2017, the Year of the Eclipse
There are always astronomical goodies for us to view in the Night Sky and plenty of fascinating things going on during daylight hours that we can observe on our Sun. This coming year, 2017, however, is special. It is the year of THE ECLIPSE for us in the Pacific Northwest and throughout the United States. As you will see and hear in the media, August 21, 2017, at approximately 10:21 AM, our Sun will be totally covered by the moon for as much as a bit over two minutes in our area. The last total eclipse in this region occurred in 1979 and back then we were in a prime location as the path of totality passed through Washington, Oregon, Idaho, Montana and North Dakota. Then, as will happen again next August, people from all over the country and around the world visited our region to view the eclipse of the Sun.
A solar eclipse occurs when the moon gets between the Earth and the Sun. It can only occur during a new moon phase when the moon passes directly between the Earth and the Sun. During this time, the moon’s shadow falls on the earth and the sunlight is blocked out by the moon. The only way to see the totality of the eclipse is to be fairly close to the middle line of the path of the Sun.
In our area the line of totality starts at the coast, just north of Newport. The Sun’s shadow will race eastward in a matter of minutes to nudge the Salem area and then heads across the mountain toward Central Oregon. At about 10:19 am the Sun’s shadow reaches Warm Springs and Madras with about 2 minutes and a few seconds of totality. It continues on through Mitchell and Prairie City and the Sun’s shadow leaves Oregon just north of Ontario. For the longest amount of totality in Oregon, there’s a rest area on I-84 in Huntington, OR. There will be about 2 minutes and nine seconds there. As the Sun continues its eastward path through other states, periods of totality do increase. It appears that 2 minutes and about forty seconds is approximately the longest time of totality in the United States in North Carolina. So, even though Oregon is a few seconds shorter, we are remarkably placed for a good long time of morning darkness and with almost guaranteed good weather.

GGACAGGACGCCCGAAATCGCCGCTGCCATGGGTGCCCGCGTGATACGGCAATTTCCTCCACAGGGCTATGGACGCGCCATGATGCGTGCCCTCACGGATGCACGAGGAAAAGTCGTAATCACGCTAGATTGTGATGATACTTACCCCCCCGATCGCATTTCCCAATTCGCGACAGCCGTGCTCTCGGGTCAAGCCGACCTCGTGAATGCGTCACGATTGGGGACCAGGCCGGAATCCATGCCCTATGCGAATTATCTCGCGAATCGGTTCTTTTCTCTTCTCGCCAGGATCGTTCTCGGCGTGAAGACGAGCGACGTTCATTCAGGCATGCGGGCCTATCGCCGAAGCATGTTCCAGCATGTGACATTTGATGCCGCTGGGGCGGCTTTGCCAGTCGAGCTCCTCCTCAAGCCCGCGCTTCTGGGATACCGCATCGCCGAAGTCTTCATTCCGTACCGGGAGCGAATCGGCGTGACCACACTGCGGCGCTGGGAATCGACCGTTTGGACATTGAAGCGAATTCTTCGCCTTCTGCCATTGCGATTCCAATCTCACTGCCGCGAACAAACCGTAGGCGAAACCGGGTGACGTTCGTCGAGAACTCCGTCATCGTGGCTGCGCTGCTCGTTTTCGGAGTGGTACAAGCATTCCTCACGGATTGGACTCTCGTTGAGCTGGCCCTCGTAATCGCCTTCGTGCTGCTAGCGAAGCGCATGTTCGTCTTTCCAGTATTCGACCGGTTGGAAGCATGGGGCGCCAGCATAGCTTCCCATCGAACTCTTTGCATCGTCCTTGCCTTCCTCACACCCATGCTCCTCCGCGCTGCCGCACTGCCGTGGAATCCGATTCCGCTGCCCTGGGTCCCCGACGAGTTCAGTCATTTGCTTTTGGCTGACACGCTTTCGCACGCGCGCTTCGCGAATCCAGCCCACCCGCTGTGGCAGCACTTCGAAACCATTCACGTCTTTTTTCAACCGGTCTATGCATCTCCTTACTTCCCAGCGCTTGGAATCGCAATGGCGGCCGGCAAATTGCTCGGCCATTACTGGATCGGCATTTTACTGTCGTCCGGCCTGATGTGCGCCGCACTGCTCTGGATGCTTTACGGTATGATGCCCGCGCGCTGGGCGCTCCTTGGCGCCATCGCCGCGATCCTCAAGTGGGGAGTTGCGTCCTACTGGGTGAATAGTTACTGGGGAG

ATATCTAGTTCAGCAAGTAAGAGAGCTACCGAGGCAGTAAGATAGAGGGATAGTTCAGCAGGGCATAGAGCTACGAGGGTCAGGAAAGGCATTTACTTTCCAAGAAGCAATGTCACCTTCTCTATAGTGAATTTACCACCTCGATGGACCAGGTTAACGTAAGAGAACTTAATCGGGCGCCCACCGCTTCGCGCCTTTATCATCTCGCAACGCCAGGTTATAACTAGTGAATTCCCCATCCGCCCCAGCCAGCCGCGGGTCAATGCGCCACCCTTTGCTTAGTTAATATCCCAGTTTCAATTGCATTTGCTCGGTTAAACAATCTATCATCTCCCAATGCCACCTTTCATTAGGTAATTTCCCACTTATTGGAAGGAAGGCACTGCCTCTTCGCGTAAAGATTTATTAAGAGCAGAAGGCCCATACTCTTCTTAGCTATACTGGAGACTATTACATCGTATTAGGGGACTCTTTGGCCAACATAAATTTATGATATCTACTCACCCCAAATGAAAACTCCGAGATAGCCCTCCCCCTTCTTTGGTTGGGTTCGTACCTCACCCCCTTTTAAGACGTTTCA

It’s important to note that some big cities in Oregon such as Eugene, Medford and Portland are NOT in the path of totality. Salem is. Unfortunately our Oregon Observatory is not in the path, either. We will, however, be open during that time. The Observatory will be participating in a number of events around the state and we’ll be keeping you posted on this page as well as on the website, our Facebook page and local media.
There are many places across the state of Oregon where the shadow of the sun will touch and many where totality will be experienced. A good guide to check is the Eclipse2017 site at www.eclipse2017.org/2017/states/OR.htm. I’m sure there are a multitude of other sites available as well.
Before I close two more things: NEVER, EVER look at the sun directly either during an eclipse or not. Severe eye damage may be the result. We have available for sale at the Observatory specially designed “Eclipse Glasses” that are safe and useful as well as a very affordable memento of The Eclipse, 2017. You can order them directly from us or come by and buy some. Also, if you are coming to Central Oregon during the time the eclipse is occurring, make your reservations NOW. In many cases motels are already booked. State Parks are already filling up as well.
The Eclipse of 2017 is an event you really don’t want to miss if at all possible. Make your plans now to join us in this extremely rare event. Stay tuned!